Why Do We Say "I'm Fine," When We're Really Not?
How many times have you said the two words, "I'm Fine," when you really weren't? How many times have you put on a brave face, when deep down you felt anxious, scared, overwhelmed, and just... unhappy? And then, when given a second chance to speak up - "are you sure everything's okay?" - you forgo the opportunity to speak up, and instead respond with, "yes, everything is fine."
It can be challenging to open up, even with friends, family, and our closest coworkers. We somehow feel compelled to bottle our emotions, keep quiet, and remain engaged in more superficial topics. Is it that we feel we'll be a burden? Is stigma at play, in which someone will believe there is something "wrong" with us, that we're unable to handle the struggles that are a part of...life? What about self-stigma - labeling ourselves as weak, even "crazy," for expressing emotion or feeling a certain way?
While being honest about our thoughts and feelings with others can be challenging, I often find that individuals struggle with being honest with themselves. Many feel the need to brush off their mental aches and pains, and muster up their inner strength to convince themselves they're okay, they can get over it, and that...."I'm fine."
Unfortunately, it often isn't until several months or years later, when individuals realize they cannot cope on their own, that they are not okay, and ultimately come to the conclusion, sitting across from me on that comfortable, pillow-filled sofa, admitting, "I'm not fine."
The truth is, ignoring our painful emotions, especially those that we've been carrying around for quite some time, do not go away on their own. The more we avoid our struggles, our emotions, our fears, our worries - the more intense they become...all because we are nervous about speaking up.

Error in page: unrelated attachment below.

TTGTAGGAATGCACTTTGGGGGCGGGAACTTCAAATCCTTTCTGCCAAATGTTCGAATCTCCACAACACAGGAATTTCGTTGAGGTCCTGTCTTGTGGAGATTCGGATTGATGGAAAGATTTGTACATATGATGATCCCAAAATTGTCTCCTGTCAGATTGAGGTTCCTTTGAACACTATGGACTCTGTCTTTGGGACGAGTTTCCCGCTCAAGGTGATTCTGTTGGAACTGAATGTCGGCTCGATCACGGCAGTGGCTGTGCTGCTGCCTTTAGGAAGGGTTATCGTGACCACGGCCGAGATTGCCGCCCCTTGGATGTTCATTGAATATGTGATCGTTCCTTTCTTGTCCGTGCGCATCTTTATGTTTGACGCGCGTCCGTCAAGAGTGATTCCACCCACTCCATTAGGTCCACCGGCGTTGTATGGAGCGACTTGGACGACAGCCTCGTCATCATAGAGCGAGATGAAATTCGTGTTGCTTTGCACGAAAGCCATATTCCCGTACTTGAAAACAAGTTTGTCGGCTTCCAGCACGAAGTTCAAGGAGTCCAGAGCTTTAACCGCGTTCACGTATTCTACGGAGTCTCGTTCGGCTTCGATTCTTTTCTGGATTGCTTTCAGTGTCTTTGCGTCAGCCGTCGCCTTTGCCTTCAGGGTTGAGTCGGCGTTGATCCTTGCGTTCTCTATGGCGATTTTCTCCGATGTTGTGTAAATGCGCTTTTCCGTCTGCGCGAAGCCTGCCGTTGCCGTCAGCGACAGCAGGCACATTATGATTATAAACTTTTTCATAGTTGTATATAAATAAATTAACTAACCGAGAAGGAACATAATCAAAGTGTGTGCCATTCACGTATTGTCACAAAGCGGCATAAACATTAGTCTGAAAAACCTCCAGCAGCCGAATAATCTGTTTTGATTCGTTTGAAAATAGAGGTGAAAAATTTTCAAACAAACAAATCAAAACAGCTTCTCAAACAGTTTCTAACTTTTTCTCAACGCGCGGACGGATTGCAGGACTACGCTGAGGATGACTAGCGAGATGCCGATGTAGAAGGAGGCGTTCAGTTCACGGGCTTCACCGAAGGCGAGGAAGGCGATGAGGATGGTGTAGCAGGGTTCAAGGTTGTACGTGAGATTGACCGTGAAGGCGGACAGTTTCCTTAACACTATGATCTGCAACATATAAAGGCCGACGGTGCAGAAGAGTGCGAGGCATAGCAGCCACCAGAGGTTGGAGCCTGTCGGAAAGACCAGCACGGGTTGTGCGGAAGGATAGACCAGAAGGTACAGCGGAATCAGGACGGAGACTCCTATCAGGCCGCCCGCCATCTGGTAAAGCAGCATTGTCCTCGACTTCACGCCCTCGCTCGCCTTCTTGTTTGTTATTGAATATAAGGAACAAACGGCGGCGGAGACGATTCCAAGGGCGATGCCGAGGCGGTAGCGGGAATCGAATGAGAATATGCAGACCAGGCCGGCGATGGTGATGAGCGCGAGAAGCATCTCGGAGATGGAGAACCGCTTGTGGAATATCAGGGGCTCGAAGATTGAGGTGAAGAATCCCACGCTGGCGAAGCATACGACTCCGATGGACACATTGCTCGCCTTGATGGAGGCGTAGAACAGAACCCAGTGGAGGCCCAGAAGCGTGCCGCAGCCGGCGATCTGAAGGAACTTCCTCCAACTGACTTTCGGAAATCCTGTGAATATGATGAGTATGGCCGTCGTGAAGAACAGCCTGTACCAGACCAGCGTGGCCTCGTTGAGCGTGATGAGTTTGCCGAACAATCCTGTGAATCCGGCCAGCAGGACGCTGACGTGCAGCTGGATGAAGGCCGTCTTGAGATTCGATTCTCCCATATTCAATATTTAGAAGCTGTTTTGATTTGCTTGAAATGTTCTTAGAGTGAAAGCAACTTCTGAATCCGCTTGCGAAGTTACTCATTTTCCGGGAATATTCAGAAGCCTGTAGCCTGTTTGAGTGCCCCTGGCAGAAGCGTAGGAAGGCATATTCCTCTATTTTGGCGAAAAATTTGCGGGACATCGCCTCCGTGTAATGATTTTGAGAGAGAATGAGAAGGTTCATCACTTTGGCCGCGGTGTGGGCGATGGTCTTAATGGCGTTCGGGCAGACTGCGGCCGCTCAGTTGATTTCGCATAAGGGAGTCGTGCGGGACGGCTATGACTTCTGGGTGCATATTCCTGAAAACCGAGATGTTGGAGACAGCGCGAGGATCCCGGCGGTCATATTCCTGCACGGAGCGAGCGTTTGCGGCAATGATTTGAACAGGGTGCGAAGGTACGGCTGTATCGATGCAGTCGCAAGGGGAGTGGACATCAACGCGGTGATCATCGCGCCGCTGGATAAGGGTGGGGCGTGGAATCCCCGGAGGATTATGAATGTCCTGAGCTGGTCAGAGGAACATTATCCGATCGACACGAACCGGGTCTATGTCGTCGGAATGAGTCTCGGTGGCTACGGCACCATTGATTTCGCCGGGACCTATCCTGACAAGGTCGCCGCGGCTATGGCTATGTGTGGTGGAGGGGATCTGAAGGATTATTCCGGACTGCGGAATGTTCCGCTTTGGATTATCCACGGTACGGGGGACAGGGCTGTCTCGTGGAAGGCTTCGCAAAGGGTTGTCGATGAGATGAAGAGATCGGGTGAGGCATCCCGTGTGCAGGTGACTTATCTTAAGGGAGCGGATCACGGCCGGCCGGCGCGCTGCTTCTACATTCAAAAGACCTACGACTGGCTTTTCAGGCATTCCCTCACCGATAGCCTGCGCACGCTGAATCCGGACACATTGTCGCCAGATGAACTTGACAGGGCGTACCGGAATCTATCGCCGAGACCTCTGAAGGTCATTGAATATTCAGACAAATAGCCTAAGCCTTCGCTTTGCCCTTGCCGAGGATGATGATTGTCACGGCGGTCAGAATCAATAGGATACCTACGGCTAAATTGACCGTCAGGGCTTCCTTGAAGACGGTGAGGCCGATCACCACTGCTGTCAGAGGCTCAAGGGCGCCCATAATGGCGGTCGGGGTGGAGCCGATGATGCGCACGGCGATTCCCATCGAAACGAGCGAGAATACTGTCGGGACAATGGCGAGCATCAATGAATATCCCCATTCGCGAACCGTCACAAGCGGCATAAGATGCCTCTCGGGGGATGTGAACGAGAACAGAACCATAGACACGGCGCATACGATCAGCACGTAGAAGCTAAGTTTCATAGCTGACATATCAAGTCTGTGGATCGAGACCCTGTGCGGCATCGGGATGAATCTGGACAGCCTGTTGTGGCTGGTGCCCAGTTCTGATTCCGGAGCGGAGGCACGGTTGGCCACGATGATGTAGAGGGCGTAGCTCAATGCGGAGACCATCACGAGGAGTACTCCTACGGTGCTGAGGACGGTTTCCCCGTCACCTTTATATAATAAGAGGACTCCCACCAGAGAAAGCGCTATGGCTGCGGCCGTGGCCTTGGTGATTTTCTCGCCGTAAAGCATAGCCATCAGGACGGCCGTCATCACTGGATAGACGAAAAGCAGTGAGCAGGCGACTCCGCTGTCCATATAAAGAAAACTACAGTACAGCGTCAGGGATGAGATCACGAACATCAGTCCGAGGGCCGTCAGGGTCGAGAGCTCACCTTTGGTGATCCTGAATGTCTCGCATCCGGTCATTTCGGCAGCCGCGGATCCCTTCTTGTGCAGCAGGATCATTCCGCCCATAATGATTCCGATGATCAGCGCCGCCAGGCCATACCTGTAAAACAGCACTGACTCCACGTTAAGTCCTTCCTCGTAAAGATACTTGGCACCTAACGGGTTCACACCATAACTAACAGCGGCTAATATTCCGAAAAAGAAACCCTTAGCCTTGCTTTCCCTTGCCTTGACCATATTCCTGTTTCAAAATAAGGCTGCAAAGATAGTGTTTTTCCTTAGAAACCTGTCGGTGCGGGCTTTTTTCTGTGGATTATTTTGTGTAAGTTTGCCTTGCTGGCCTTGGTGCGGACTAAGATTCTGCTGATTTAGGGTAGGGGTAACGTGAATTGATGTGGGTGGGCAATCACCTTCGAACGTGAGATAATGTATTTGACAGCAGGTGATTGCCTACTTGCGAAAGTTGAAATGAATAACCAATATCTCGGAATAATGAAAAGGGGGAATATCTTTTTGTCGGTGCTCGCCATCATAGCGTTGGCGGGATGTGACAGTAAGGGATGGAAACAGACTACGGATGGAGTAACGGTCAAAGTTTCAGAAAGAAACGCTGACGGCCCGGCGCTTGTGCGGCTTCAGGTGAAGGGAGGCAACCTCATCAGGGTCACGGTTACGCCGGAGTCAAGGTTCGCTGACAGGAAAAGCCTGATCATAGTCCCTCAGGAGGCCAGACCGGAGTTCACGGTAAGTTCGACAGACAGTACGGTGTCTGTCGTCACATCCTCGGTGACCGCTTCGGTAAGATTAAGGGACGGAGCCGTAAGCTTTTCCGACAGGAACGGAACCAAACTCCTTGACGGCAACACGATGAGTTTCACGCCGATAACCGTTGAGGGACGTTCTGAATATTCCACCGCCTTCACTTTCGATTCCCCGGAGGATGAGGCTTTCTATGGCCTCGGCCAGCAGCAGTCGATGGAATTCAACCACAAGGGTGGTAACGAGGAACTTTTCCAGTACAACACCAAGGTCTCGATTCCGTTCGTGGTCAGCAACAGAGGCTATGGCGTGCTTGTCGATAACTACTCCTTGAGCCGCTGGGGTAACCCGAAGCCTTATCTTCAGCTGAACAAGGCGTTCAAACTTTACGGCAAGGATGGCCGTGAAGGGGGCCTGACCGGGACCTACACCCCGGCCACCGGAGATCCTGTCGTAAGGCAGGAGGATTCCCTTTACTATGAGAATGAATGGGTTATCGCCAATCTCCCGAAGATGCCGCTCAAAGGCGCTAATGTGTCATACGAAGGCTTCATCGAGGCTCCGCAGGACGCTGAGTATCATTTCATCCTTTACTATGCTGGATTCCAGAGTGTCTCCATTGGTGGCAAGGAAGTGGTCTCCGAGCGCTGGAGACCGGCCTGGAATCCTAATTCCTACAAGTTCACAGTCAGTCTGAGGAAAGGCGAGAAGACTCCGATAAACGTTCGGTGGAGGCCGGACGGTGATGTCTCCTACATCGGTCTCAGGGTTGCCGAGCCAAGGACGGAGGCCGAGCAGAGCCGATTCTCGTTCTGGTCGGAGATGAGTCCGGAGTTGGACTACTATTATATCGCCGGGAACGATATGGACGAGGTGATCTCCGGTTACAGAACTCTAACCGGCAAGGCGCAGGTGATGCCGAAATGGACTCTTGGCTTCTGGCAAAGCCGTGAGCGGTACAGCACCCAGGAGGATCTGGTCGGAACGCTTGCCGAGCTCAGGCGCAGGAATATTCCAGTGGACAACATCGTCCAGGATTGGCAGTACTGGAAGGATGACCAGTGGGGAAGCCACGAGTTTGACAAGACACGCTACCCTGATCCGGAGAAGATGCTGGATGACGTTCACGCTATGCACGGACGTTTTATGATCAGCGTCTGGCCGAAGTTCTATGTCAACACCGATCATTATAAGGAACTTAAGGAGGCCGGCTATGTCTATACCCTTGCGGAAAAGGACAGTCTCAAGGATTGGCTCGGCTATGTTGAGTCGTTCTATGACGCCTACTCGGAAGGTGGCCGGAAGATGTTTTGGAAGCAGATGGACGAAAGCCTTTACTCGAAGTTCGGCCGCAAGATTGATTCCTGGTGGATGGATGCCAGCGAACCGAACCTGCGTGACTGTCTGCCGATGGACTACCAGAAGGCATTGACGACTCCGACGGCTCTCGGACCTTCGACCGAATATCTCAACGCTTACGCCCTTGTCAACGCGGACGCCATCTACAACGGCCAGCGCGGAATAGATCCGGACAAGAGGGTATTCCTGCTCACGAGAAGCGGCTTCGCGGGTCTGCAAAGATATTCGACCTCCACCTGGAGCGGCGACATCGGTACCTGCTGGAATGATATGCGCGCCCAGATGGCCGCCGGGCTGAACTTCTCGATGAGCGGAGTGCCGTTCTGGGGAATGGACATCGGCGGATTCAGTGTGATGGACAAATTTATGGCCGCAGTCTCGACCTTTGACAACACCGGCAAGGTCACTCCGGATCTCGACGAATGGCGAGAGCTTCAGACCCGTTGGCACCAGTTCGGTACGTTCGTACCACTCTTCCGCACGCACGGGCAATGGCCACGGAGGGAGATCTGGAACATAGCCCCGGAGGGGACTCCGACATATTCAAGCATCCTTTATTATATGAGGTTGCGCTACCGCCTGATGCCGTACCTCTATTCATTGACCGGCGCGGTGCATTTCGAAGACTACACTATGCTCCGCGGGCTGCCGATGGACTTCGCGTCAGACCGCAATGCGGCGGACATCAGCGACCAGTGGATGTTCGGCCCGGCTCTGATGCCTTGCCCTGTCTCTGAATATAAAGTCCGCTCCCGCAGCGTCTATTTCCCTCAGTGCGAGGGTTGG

Think about ignoring a sprained or broken leg. I wonder how long we could try convincing ourselves that we're fine, that it'll heal on its own. I wonder what it would be like to go about our daily lives, trying to ignore the pain and muddle through. We may not get very far; but, if that's the case, why do we force ourselves to muddle through emotional pain?
We often forget to realize that our minds can hurt, just like any other part of our body. This pain often affects us in ways no one else can visually see; but we see it. We feel it. Our minds require care, and not only at their very worst. Some of us may go to the medical doctor for a common cold, a routine physical, a back ache - without thinking twice. When I ask my clients what made them wait so long to come see me, I'm sometimes met with:
"I didn't think my problems were severe enough. I didn't want to waste your time."
My message is: If you sprain your ankle and have difficulty walking, you don't wait for your ankle to break before seeing a doctor. The same should apply with our mental health. We don't need to feel our very worst before seeking help - Why dig ourselves a deeper hole before climbing out? Know that if you are not operating at your very best, it is always okay to reach out. Your struggles are important. You are important.
DISCLAIMER: The blog posts shared on www.StacySmithCounseling.com contain the opinions of Stacy Smith, MS, LPC, and do not reflect the opinions of any organizations or affiliates. While Stacy is a licensed mental health professional, all blog posts on her site are for informational purposes only, and are never a substitute for professional advice catered to your individual needs. Stacy Smith is not liable for any diagnosis, treatment plans, or decisions made based on the information presented on this website. Furthermore, commenting on posts does not mean a treatment relationship has been established with Stacy Smith.